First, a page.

Colonoscopy is a procedure that enables the Dr. Raoufi to perform a careful, thorough examination of the large intestine. A thin flexible tube is inserted into the rectum and advanced through the entire five- to six-foot length of colon. The examination can detect an abnormality present within the inner lining of the colon, such as a tumor or polyp, or an area of inflammation or infection.
Screening for colon cancer and rectal cancer is an important function of colonoscopy. Cancer of the large bowel, also referred to as colorectal cancer, usually develops from a benign precursor, a polyp. Removing colon polyps will reduce the chances of developing colorectal cancer by 87-93%. In order to achieve this level of success in cancer prevention, colonoscopy should be performed in healthy individuals before the symptoms of bowel cancer are present.
Colonoscopy is also recommended for a number of other reasons. Some of the more common symptoms include:
- Rectal bleeding
- Iron-deficiency anemia
- Recent change of bowel habits
- Abdominal pain
- Persistent diarrhea
Individuals with an extended history of ulcerative colitis or Crohn's disease, a personal history of colon polyps or cancer, or a family history of either polyps or cancer of the colon require periodic examination of the colon.
Routine colonoscopy to look for early signs of cancer should begin at age 50 for most people—and earlier if there is a family history of colorectal cancer, a personal history of inflammatory bowel disease, or other risk factors. The doctor can advise patients about how often to get a colonoscopy.
To ensure a successful colonoscopy, it’s vital for the patient to adequately prepare for the procedure. All solids must be emptied from the gastrointestinal tract by following a clear liquid diet for one to three days before the procedure. Patients should not drink beverages containing red or purple dye.Download our Colonoscopy Bowel Prep Guide
How is colonoscopy performed?
During colonoscopy, the patient lies on his/her left side on an examination table. In most cases, a light sedative, and possibly pain medication, helps keep the patient relaxed. Deeper sedation may be required in some cases. The doctor and medical staff monitor vital signs and attempt to make patients as comfortable as possible.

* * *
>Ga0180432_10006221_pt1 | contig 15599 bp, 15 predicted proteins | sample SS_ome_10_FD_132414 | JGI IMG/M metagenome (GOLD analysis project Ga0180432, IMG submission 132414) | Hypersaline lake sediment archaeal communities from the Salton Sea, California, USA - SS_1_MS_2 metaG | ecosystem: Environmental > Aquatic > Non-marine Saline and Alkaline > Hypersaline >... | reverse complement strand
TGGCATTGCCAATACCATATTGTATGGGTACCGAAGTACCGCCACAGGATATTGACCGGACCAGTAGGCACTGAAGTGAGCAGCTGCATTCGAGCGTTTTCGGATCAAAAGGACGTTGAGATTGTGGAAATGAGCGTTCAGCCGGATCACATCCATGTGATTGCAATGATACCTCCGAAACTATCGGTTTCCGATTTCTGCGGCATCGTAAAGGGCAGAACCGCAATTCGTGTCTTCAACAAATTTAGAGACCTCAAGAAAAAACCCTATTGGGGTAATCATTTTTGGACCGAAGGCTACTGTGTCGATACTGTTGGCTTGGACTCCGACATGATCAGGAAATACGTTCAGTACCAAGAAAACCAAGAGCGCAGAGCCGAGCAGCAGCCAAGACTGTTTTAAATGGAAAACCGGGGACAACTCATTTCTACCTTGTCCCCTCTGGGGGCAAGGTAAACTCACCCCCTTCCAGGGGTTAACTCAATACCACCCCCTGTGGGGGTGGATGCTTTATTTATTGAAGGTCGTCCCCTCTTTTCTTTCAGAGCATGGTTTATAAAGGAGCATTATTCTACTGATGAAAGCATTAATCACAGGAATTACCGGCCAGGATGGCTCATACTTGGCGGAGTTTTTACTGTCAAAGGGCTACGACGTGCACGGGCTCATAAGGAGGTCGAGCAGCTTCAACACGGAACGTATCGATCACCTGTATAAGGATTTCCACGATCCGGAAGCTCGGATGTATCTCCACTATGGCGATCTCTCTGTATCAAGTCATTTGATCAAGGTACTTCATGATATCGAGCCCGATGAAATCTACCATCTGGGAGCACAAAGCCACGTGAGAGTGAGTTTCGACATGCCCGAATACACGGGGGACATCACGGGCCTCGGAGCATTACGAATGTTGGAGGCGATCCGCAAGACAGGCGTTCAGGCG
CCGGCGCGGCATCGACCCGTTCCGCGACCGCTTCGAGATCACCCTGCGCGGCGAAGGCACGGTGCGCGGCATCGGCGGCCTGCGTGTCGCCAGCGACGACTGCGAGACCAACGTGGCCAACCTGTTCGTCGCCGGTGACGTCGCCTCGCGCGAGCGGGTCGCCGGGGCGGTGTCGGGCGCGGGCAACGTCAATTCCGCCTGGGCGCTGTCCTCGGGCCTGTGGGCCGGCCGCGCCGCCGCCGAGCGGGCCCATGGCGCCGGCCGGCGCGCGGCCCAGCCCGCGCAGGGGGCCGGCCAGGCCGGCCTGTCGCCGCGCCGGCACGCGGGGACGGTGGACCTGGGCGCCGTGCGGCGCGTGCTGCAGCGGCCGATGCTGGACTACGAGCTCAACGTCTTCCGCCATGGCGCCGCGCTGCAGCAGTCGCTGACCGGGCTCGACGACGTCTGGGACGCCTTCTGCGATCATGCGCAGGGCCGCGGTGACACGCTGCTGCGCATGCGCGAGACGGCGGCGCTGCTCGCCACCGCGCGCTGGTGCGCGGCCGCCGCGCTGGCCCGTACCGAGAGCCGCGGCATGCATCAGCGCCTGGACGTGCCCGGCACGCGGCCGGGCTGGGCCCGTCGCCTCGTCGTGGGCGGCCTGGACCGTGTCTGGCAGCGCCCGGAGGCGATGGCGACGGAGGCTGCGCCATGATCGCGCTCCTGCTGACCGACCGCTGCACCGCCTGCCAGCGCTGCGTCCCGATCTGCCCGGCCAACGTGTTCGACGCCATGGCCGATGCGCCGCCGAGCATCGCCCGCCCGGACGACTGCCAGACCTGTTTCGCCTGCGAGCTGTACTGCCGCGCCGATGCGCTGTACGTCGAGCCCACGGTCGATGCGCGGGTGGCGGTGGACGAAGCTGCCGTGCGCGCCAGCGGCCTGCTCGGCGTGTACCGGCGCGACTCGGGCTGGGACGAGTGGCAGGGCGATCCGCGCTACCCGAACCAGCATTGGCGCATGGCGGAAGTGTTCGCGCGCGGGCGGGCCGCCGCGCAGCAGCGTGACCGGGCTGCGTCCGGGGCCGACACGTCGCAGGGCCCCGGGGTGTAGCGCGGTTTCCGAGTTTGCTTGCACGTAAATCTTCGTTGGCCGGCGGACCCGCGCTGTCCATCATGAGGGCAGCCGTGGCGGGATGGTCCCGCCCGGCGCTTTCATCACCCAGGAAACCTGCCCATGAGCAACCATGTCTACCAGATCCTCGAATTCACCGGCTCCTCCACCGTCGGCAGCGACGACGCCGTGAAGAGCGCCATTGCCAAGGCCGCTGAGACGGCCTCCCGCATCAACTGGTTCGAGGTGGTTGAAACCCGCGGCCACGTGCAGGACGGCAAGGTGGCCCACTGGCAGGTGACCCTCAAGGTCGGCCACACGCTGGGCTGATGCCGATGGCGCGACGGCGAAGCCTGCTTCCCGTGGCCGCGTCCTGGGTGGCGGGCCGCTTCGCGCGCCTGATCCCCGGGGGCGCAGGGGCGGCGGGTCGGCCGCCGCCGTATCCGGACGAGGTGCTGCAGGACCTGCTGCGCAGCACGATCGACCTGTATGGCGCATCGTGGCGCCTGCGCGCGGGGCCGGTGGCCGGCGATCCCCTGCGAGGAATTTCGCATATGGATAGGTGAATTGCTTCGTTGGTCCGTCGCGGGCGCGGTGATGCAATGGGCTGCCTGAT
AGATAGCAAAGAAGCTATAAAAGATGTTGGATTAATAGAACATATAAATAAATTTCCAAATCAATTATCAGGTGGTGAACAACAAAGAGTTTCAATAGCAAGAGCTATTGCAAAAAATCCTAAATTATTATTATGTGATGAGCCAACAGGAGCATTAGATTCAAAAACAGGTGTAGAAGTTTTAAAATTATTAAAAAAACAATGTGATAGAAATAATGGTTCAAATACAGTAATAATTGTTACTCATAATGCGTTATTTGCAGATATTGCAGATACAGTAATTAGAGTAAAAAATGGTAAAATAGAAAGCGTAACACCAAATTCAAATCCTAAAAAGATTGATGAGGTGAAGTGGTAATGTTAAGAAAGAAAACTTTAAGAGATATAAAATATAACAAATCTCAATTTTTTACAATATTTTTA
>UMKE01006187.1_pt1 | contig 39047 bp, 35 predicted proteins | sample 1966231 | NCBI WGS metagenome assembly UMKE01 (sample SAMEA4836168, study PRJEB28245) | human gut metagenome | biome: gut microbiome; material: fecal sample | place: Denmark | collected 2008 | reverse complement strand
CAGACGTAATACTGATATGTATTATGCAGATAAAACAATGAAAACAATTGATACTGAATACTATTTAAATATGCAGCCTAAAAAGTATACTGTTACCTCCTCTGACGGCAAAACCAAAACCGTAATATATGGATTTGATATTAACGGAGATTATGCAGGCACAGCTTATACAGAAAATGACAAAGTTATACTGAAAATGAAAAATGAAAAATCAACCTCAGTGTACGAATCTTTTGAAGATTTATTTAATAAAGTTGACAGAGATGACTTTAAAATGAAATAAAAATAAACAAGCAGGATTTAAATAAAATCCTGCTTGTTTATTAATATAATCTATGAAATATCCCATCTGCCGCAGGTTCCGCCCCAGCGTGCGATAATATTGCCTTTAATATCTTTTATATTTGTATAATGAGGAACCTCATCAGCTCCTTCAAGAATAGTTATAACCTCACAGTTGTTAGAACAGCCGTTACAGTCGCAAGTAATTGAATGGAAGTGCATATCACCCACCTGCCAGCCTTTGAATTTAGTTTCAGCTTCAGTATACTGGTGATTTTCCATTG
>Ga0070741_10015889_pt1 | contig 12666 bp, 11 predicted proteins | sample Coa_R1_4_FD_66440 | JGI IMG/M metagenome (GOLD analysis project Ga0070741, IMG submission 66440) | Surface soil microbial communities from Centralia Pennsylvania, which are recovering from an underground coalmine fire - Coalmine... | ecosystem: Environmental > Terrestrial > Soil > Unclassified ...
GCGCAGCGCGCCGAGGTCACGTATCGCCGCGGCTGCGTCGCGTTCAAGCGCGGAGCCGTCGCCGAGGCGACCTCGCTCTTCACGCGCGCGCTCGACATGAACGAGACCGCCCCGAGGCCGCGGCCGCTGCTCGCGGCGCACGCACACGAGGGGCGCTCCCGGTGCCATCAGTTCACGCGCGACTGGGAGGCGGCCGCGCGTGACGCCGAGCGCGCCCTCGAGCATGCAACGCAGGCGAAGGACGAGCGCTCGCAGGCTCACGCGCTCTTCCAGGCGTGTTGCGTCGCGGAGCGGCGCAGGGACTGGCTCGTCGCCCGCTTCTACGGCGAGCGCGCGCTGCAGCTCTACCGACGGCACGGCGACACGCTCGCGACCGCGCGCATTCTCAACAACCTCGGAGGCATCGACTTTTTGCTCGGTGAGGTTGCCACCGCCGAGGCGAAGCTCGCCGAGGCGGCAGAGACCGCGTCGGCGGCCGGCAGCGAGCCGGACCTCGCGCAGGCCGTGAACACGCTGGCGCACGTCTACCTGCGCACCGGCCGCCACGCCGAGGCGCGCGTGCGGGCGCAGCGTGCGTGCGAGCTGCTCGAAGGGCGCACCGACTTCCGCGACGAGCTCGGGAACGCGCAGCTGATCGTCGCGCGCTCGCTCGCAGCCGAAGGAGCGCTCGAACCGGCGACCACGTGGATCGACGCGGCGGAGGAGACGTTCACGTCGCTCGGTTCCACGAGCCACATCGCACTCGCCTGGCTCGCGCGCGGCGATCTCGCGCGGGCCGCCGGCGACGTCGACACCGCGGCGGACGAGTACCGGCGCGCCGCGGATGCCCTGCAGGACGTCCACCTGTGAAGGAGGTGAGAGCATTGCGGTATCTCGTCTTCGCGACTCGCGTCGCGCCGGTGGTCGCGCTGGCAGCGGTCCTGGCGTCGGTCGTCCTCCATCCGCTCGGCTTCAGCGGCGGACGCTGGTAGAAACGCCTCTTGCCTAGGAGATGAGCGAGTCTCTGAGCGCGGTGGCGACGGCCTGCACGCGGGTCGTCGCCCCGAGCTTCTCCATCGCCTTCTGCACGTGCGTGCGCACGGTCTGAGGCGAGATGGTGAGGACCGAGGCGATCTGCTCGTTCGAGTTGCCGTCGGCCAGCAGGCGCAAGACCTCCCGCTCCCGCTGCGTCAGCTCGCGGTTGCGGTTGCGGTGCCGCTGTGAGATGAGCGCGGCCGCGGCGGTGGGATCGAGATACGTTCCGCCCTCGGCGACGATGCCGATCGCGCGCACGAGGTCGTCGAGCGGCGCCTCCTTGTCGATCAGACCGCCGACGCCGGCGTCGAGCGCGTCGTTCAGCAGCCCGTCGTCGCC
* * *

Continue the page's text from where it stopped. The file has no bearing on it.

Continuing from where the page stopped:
The doctor inserts a long, flexible, lighted tube called a colonoscope, or scope, into the anus and slowly guides it through the rectum and into the colon. The scope inflates the large intestine with carbon dioxide to give the doctor a better view. A small camera mounted on the scope transmits video from inside the large intestine to a computer screen, allowing the doctor to carefully examine the intestinal lining. The doctor may ask the patient to move periodically so the scope can be adjusted for better viewing.
Once the scope has reached the opening to the small intestine, it is slowly withdrawn and the lining of the large intestine is carefully examined again. Bleeding and puncture of the large intestine are possible but uncommon complications of colonoscopy – and very rare at NYGA.
Colonoscopy usually takes 30 to 60 minutes. Cramping or bloating may occur during the first hour after the procedure. The sedative takes time to completely wear off. Patients may need to remain at the clinic for one to two hours after the procedure. Full recovery is expected by the next day. Discharge instructions should be carefully read and followed.
NOTE: Driving is not permitted for 12 to 24 hours after a colonoscopy to allow sedatives time to completely wear off. Before the appointment, patients should make plans for a ride home.
Patients who develop any of these rare side effects should contact their doctor immediately:
- Severe abdominal pain
- Bloody bowel movements